from point to point no matter now close together the points are.

But on the scale of an atom, things are in a state of perpetual motion.
The atom is vibrating and its subatomic particles are revolving at great speeds.
This is what theorists call the quantum world,
which even Monroe agrees is "a weird place."

For very brief moments,
the same atom can be in two places separated by as much as 80 nanometers,
or 11 times the width of the atom itself, Monroe said.

In a paper published last week in Science,
Monroe, David Wineland and other NIST researchers described
how they made it happen -- very briefly -- in experiments that started six months ago.

First, they used electromagnetic fields
to strip one of two outer electrons from a beryllium atom.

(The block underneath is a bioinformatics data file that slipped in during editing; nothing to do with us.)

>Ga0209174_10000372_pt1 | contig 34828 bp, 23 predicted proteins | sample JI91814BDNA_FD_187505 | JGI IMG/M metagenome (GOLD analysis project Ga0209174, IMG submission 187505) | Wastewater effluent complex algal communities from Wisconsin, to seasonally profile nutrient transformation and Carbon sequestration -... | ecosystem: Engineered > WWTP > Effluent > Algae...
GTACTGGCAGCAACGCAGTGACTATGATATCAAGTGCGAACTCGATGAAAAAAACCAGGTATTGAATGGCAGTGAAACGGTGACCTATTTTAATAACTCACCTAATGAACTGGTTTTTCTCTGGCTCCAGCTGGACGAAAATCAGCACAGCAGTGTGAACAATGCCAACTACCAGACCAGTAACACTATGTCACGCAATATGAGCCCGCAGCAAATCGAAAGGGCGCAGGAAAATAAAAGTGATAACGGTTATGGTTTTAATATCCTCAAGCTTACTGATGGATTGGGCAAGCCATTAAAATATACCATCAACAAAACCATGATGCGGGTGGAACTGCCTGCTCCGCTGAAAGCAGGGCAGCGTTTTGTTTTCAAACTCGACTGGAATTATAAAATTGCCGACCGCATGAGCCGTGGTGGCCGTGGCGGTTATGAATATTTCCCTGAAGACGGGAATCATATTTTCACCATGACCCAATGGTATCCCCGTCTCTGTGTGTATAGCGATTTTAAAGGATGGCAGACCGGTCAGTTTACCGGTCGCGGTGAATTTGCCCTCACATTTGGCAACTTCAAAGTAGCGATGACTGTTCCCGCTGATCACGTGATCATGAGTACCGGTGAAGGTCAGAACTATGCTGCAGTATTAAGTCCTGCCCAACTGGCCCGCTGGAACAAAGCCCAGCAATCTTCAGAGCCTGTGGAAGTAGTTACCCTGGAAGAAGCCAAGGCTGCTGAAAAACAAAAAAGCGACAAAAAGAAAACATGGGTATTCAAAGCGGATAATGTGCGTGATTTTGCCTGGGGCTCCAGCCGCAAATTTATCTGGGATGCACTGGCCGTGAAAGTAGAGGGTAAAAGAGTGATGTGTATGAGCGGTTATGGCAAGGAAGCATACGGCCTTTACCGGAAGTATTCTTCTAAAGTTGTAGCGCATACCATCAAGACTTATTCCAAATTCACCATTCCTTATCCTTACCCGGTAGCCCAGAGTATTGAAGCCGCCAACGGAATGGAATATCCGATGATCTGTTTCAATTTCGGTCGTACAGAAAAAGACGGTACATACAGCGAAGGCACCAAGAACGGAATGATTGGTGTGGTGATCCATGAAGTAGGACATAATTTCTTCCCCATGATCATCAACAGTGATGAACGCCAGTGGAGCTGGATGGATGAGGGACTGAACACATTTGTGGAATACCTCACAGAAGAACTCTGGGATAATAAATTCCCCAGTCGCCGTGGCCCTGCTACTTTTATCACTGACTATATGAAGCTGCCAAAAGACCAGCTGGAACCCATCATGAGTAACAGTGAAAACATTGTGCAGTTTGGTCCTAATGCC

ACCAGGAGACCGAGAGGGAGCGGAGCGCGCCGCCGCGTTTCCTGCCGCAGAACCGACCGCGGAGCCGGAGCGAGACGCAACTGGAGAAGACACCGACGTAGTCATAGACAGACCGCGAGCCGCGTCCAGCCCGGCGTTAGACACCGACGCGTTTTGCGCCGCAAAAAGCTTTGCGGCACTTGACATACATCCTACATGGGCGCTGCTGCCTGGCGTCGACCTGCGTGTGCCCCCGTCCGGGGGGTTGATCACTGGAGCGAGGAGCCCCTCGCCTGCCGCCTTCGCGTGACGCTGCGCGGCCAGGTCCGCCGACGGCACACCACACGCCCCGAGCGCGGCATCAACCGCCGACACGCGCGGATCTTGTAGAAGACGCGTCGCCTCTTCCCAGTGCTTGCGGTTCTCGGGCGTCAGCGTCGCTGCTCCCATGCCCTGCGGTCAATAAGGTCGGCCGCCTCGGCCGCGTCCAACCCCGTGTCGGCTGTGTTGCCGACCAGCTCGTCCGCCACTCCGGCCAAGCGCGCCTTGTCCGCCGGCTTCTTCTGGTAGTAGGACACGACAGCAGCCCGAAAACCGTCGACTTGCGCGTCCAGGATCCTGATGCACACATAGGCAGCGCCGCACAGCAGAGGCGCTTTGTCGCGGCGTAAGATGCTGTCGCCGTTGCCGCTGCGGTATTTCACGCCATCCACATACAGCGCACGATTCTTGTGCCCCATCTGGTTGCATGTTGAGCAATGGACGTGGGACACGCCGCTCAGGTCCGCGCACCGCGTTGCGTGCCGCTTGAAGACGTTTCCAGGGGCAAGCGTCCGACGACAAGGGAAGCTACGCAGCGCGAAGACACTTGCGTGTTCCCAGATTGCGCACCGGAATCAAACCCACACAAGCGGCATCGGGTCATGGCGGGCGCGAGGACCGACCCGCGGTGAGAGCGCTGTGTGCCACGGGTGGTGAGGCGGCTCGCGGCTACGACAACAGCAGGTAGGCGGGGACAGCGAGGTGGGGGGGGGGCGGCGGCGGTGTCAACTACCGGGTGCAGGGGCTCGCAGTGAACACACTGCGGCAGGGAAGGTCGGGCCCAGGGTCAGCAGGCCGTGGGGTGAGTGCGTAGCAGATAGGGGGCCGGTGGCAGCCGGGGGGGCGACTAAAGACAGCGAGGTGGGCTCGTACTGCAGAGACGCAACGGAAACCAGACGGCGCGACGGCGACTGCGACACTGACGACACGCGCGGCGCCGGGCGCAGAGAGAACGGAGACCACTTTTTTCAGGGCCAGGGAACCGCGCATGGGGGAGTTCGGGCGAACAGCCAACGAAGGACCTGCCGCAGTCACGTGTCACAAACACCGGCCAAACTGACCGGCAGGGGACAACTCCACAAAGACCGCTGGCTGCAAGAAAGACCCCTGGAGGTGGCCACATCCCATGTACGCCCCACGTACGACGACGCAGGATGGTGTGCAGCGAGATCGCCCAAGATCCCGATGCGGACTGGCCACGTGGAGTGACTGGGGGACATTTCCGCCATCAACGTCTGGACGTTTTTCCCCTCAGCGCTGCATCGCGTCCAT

Next, they used precisely tuned lasers of slightly different colors
to straightjacket the atom,
confining it in a trap less than 1-millionth of a centimeter across.
By preventing its natural vibrations,
they cooled the atom to within a whisper of absolute zero, or -459 degrees.

But trapping and cooling the atom doesn't stop movement entirely.
The atom's remaining electron keeps spinning
and scientists cannot be precisely certain of its location.

It could be spinning up or spinning down.

Because there is a 50-50 chance that it is in either state,
the laws of quantum mechanics allow for the electron to be placed in a "superposition"
-- in up and down states that mirror each other.